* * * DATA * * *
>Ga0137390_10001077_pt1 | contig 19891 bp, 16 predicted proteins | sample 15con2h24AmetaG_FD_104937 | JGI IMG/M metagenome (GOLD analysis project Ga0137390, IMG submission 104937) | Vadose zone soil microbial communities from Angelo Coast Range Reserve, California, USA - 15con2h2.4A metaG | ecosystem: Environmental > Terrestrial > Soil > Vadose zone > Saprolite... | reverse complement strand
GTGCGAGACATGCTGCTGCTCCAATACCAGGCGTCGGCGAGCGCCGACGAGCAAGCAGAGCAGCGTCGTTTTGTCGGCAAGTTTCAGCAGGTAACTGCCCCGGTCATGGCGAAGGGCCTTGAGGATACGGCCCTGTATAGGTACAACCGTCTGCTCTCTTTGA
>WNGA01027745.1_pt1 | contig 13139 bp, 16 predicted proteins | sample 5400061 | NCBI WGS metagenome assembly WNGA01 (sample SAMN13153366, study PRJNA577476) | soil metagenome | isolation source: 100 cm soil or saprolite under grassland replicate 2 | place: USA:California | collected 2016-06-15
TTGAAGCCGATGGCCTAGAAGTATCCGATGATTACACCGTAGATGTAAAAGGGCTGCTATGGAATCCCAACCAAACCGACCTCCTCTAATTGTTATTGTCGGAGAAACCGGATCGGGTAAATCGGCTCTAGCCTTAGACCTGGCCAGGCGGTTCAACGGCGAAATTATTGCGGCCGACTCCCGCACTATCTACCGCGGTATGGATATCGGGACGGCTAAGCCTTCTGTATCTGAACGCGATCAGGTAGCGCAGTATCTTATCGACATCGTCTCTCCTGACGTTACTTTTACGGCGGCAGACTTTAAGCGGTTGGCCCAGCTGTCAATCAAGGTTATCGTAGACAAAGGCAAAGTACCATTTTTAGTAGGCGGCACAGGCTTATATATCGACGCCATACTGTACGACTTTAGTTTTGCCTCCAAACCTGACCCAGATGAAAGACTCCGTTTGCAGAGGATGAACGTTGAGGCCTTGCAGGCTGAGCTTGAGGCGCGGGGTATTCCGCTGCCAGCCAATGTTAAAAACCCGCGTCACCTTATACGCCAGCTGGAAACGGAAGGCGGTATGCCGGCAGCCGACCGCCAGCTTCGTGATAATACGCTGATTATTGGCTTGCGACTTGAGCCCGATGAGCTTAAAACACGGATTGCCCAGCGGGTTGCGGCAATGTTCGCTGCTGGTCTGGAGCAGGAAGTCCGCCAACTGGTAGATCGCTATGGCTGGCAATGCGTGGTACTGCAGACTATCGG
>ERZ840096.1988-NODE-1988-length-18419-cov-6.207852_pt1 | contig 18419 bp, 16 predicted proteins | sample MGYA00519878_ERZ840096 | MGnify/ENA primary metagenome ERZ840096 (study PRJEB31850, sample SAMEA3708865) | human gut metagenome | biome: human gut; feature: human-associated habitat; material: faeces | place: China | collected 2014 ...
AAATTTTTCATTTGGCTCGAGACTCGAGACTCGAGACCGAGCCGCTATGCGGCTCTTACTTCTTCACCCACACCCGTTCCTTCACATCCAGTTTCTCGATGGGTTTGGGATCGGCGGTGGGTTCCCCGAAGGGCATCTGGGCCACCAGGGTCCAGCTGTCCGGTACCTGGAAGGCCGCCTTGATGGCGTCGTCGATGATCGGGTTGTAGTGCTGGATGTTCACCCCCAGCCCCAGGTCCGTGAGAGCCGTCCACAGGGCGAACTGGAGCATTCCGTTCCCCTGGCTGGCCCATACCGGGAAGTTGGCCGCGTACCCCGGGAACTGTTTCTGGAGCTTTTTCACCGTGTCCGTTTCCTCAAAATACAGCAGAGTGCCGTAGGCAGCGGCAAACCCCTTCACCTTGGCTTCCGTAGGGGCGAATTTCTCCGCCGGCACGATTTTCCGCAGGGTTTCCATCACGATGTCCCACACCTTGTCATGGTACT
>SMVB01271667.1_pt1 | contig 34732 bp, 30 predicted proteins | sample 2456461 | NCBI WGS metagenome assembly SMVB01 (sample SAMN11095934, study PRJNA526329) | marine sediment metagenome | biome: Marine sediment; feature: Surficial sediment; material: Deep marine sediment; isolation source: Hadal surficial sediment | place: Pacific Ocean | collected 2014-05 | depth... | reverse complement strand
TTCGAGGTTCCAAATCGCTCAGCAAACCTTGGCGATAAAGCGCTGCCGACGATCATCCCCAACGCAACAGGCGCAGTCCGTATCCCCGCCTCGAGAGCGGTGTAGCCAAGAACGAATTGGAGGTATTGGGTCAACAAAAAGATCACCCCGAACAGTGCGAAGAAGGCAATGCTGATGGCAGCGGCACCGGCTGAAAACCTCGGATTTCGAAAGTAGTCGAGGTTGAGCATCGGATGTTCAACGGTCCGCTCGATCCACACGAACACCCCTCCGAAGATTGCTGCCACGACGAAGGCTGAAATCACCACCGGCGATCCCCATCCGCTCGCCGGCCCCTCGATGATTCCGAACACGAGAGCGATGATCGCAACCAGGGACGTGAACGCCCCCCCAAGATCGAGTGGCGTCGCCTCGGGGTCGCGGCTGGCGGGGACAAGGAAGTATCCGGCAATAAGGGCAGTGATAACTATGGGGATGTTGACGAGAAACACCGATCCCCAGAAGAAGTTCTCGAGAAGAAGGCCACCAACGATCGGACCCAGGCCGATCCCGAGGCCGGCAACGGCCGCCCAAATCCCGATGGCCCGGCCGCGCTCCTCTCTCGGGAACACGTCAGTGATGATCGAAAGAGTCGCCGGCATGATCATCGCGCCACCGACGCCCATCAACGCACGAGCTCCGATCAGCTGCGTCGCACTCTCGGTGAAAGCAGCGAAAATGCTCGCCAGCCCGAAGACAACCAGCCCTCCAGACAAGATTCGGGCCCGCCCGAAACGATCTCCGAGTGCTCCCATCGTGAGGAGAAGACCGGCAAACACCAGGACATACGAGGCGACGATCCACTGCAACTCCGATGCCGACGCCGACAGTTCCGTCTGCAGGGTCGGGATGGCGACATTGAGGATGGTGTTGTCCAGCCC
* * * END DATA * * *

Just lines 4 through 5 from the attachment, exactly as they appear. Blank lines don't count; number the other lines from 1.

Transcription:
TTGAAGCCGATGGCCTAGAAGTATCCGATGATTACACCGTAGATGTAAAAGGGCTGCTATGGAATCCCAACCAAACCGACCTCCTCTAATTGTTATTGTCGGAGAAACCGGATCGGGTAAATCGGCTCTAGCCTTAGACCTGGCCAGGCGGTTCAACGGCGAAATTATTGCGGCCGACTCCCGCACTATCTACCGCGGTATGGATATCGGGACGGCTAAGCCTTCTGTATCTGAACGCGATCAGGTAGCGCAGTATCTTATCGACATCGTCTCTCCTGACGTTACTTTTACGGCGGCAGACTTTAAGCGGTTGGCCCAGCTGTCAATCAAGGTTATCGTAGACAAAGGCAAAGTACCATTTTTAGTAGGCGGCACAGGCTTATATATCGACGCCATACTGTACGACTTTAGTTTTGCCTCCAAACCTGACCCAGATGAAAGACTCCGTTTGCAGAGGATGAACGTTGAGGCCTTGCAGGCTGAGCTTGAGGCGCGGGGTATTCCGCTGCCAGCCAATGTTAAAAACCCGCGTCACCTTATACGCCAGCTGGAAACGGAAGGCGGTATGCCGGCAGCCGACCGCCAGCTTCGTGATAATACGCTGATTATTGGCTTGCGACTTGAGCCCGATGAGCTTAAAACACGGATTGCCCAGCGGGTTGCGGCAATGTTCGCTGCTGGTCTGGAGCAGGAAGTCCGCCAACTGGTAGATCGCTATGGCTGGCAATGCGTGGTACTGCAGACTATCGG
>ERZ840096.1988-NODE-1988-length-18419-cov-6.207852_pt1 | contig 18419 bp, 16 predicted proteins | sample MGYA00519878_ERZ840096 | MGnify/ENA primary metagenome ERZ840096 (study PRJEB31850, sample SAMEA3708865) | human gut metagenome | biome: human gut; feature: human-associated habitat; material: faeces | place: China | collected 2014 ...